FCC may take b’caster side vs. cable

Fued over must-carry issue holds up digital transition

LAS VEGAS — In a surprise score for broadcasters, a rookie regulator with close ties to the Bush administration told NATPE attendees Tuesday that the Federal Communications Commission may need to level the playing field between financially strapped stations and the more robust cablers.

Specifically, FCC commish Kevin Martin suggested the FCC may come down on the side of broadcasters on the volatile issue of must-carry in the digital age, which has sparked all-out war between broadcasters and cable operators.

Broadcasters say cablers should be ordered by Washington to carry their full signal once the transition to digital is complete. Cablers have argued that it’s not fair, since the digital signal includes multiple stations. The feud is one of several key issues holding up the overall digital transition.

Martin, who was nominated to the FCC by the White House after serving as telecom adviser during Bush’s transition into office, suggested broadcasters aren’t out of bounds when talking about must-carry and that the FCC mustn’t be afraid to draw up new regulations.

“The biggest threat is inaction on our part,” Martin said. “Yes, we need a level playing field.”

Martin was the only government rep headlining back-to-back panels on deregulation, an anxiety-ridden topic at NATPE. He said deregulation must take place when the lay of the land changes, but that every act of deregulation may require a new rule — re-regulation, if you will — such as must-carry.

Rubbing elbows with Martin were NBC TV Stations prexy Jay Ireland, new Fox TV Networks prexy Anthony Vinciquerra, Radio & Television News Directors Assn. prexy Barbara Cochran, Bear Stearns managing director and media analyst Victor Miller, Young Broadcasting exec veep Deb McDermott, Katz Television prexy Jim Beloyianis and Dispatch Broadcast prexy-CEO Michael Fiorile, among others.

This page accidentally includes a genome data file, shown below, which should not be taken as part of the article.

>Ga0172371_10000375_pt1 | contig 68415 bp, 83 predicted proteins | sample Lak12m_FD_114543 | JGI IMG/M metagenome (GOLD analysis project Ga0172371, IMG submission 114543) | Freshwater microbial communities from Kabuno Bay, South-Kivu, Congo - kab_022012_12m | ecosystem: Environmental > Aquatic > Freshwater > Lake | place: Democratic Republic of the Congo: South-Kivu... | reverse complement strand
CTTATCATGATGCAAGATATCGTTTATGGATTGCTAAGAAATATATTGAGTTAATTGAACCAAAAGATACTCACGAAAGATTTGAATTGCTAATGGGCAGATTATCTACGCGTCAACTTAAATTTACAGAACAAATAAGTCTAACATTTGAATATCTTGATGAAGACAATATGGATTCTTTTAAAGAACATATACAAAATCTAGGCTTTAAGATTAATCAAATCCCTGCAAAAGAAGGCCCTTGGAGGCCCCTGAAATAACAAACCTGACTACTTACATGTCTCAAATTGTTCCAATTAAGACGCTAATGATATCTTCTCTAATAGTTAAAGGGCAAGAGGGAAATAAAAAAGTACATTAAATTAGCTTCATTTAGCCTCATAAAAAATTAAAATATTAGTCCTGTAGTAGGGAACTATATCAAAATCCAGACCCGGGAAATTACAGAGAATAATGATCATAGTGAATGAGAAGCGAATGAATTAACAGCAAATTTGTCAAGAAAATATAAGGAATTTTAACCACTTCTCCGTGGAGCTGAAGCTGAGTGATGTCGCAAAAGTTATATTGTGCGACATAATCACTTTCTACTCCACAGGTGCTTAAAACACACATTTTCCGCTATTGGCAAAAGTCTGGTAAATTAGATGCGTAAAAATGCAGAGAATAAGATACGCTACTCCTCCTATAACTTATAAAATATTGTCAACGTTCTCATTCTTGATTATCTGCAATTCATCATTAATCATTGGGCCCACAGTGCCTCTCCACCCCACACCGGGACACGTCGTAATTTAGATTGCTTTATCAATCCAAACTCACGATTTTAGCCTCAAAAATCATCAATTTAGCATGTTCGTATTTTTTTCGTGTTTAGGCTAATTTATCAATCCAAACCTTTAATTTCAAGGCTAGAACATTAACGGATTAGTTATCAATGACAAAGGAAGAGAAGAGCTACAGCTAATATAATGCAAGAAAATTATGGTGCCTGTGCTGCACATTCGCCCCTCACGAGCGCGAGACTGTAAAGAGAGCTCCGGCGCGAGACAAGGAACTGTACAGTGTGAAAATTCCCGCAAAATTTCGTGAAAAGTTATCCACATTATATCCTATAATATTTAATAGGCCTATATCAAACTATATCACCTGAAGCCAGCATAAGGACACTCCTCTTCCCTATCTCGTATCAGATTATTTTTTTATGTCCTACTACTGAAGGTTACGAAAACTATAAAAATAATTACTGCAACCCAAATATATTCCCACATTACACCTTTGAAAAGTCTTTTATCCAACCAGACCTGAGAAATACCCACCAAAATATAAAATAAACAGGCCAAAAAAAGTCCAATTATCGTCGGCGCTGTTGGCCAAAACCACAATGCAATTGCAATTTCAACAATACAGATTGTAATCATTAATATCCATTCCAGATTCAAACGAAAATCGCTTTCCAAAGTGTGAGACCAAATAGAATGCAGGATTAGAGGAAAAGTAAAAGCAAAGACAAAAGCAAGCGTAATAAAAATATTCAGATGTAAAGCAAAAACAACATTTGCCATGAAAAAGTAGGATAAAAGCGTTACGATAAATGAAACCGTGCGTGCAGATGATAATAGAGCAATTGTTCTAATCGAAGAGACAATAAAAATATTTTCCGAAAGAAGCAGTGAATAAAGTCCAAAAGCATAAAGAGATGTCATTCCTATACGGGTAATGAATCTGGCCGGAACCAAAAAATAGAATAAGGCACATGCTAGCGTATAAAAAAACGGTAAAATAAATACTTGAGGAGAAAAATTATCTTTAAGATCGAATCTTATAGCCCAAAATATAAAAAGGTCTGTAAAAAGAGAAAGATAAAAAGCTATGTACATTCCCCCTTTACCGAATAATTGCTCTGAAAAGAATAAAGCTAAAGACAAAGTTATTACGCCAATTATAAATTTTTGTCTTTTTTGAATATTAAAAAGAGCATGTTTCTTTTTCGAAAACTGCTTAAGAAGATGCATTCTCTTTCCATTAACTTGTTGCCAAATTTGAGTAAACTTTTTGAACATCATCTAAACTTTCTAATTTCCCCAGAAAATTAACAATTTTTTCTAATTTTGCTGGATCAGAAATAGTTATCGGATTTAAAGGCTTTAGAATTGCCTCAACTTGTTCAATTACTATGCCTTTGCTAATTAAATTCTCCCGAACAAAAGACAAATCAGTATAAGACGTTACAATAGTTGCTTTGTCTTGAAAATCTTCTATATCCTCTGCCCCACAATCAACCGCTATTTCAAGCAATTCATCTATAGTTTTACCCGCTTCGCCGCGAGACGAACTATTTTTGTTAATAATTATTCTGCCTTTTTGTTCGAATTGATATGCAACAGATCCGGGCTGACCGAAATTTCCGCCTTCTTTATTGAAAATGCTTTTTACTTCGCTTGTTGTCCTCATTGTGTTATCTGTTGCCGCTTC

Station execs said many broadcasters are facing a perilous future, thanks to the economic downturn of the last 18 months and to massive media consolidation, which has given rise to gargantuan gatekeepers, such as AOL Time Warner, Disney and Viacom. Things will only get more bleak, they said, if two proposed mergers on the table — EchoStar/DirecTV and Comcast/AT&T Broadband — go through.

“You’re talking about all the little broadcasters fighting the Huns,” said CobbCorp prexy Brian Cobb, whose company handles media mergers and acquisitions.

Vinciquerra said ownership regs constraining broadcasters from further growth aren’t fair, considering the near-monopolistic reach of cablers. For instance, a Comcast/AT&T combo will lock up 90% of the audience in major markets including Los Angeles, he said.

The new Fox net prexy pitched the idea of broadcasters banding together and securing an antitrust exemption from the U.S. Dept. of Justice, allowing stations in a particular market to negotiate joint retransmission agreements with a cabler.

Along those lines, panelists said it’s time for the FCC to ease duopoly regs and allow stations to merge with others in their markets.

Miller, meanwhile, urged networks and affiliates to stop their infighting, saying it only depletes much-needed energy. The latest war between nets and their affils involves a crucial FCC ownership rule blocking a big broadcaster from reaching more than 35% of the national audience.

A federal appeals court in Washington is expected to rule on the cap any day, with Viacom and NBC predicting victory.

Repping TV newsies, Cochran warned her colleagues on the panel to protect the future of news departments, which have been hit hard by financial cutbacks. She said news departments are the lifeblood of local stations, yet are the first to suffer.

Station group toppers McDermott and Ireland, however, said there won’t be any news at all if stations don’t boost the bottom line, and that new business models are needed, such as the creation of station group “hubs,” which share resources.

Today, wed the deregulation debate will continue at the confab, with FCC chair Michael Powell skedded to address the NATPE crowd during a Q&A with ABC correspondent Cokie Roberts.

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